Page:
The Crowd Can’t Beat the Supercomputer
Two articles in the March/April 2020 issue of Contingencies explain how, in our increasingly complex world, better outcomes can be obtained in diagnosing medical conditions and in underwriting insurance risk. The solutions offered are very different—in the former case, crowdsourcing (“Medicine by Committee—Will more detectives in the room lead to better health outcomes?”), and in the latter, data science (“Underwriting 2.0—In an increasingly automated world, what does risk assessment look like?”).
Imagine for the moment that these solutions were reversed—that the writer on medical diagnosis had advocated for data science and the writer on underwriting had advocated for crowdsourcing to achieve the desired better outcomes.
I think most readers would agree that crowdsourcing underwriting is a silly idea. I would say, with the increasing power of data science available today, crowdsourcing medical diagnosis is an equally silly idea. When computers can beat the human champions at bridge, chess, and go, surely they can outperform even the largest crowd of medical diagnosticians.
Eric Klieber, MAAA, FSA
Cleveland Heights, Ohio
Strategic Modeling, Economics More Relevant Than Ever
In “The Futures of the U.S. Health Care System” (Contingencies, March/April 2016), I wrote:
Scenario planning … is still conspicuously absent in insurance and … in the work done by actuaries. There are many reasons for this: … the mistaken belief that the payoff is low, the misguided assumption that scenarios are exercise in creative writing devoid of “scientific” substance, and the lure of … “Panglossian financial planning[.]” Panglossian planning [produces] a beautifully imprecise model that by design omits the forces that would cast doubt about the future management desires. Beauty, as it turns out, masks uncertainty and gives a false sense of security—exactly what scenario planning attempts to avoid. … Scenario planning helps decision-makers discern developments that could transform a company or an industry.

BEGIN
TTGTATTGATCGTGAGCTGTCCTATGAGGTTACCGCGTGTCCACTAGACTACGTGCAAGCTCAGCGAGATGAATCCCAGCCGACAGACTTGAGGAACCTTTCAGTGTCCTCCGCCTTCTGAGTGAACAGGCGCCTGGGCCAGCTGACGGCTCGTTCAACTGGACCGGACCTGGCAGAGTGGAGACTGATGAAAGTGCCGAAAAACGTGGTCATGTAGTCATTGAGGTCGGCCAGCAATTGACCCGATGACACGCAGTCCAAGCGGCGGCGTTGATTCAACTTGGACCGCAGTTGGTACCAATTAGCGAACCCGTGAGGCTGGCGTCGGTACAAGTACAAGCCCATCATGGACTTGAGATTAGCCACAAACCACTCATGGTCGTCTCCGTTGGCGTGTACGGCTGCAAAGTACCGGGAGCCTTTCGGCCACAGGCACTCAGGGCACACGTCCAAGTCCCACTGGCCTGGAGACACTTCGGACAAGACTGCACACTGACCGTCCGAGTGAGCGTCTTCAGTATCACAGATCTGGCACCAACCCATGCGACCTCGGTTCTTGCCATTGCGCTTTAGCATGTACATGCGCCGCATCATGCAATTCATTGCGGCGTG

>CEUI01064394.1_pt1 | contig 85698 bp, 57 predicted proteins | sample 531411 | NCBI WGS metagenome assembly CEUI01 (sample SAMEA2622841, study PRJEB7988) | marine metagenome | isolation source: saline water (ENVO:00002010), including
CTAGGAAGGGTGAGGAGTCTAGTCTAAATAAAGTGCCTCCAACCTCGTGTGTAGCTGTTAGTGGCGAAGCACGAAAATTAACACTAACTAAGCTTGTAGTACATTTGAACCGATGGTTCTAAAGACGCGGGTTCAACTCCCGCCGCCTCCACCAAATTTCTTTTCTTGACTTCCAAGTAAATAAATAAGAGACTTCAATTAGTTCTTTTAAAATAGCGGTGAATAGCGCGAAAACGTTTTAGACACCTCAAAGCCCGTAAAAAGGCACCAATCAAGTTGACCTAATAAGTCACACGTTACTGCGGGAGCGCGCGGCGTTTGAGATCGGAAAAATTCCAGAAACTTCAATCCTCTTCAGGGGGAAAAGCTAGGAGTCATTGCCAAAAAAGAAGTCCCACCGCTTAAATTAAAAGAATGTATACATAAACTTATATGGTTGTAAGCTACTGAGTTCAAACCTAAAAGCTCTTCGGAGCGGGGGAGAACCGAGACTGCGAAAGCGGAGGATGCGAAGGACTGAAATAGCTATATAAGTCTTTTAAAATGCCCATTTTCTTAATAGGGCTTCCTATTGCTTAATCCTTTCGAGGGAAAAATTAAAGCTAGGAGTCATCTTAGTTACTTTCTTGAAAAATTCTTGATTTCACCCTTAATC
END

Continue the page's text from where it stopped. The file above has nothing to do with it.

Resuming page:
My views about strategic modeling have not changed. Scenario planning is a tool well suited to understand emerging risks and appreciate their consequences—financial and otherwise.
In addition to strategic modeling, a broad understanding of economics could be relevant to the work performed by actuaries. Consider universal income. It is a subject to which little attention has been given but that could become crucial in our society, more so when one understands that although there is uncertainty about the timing and effects of catastrophes, their occurrence is certain. Consider also the levers that affect the funding of social security programs: trade surpluses or deficits, balanced or unbalanced budgets, tax increases or cuts, catastrophes, etc.—all macroeconomic factors that should not be ignored.
I hope that the current crisis, already devastating for millions of people, will impel actuaries to consider adopting strategic modeling and becoming acquainted with solid principles of economics. The payoffs are enormous for society; the benefits to actuaries could impact the future of the profession for decades to come.
Carlos Fuentes, MAAA, FSA, FCA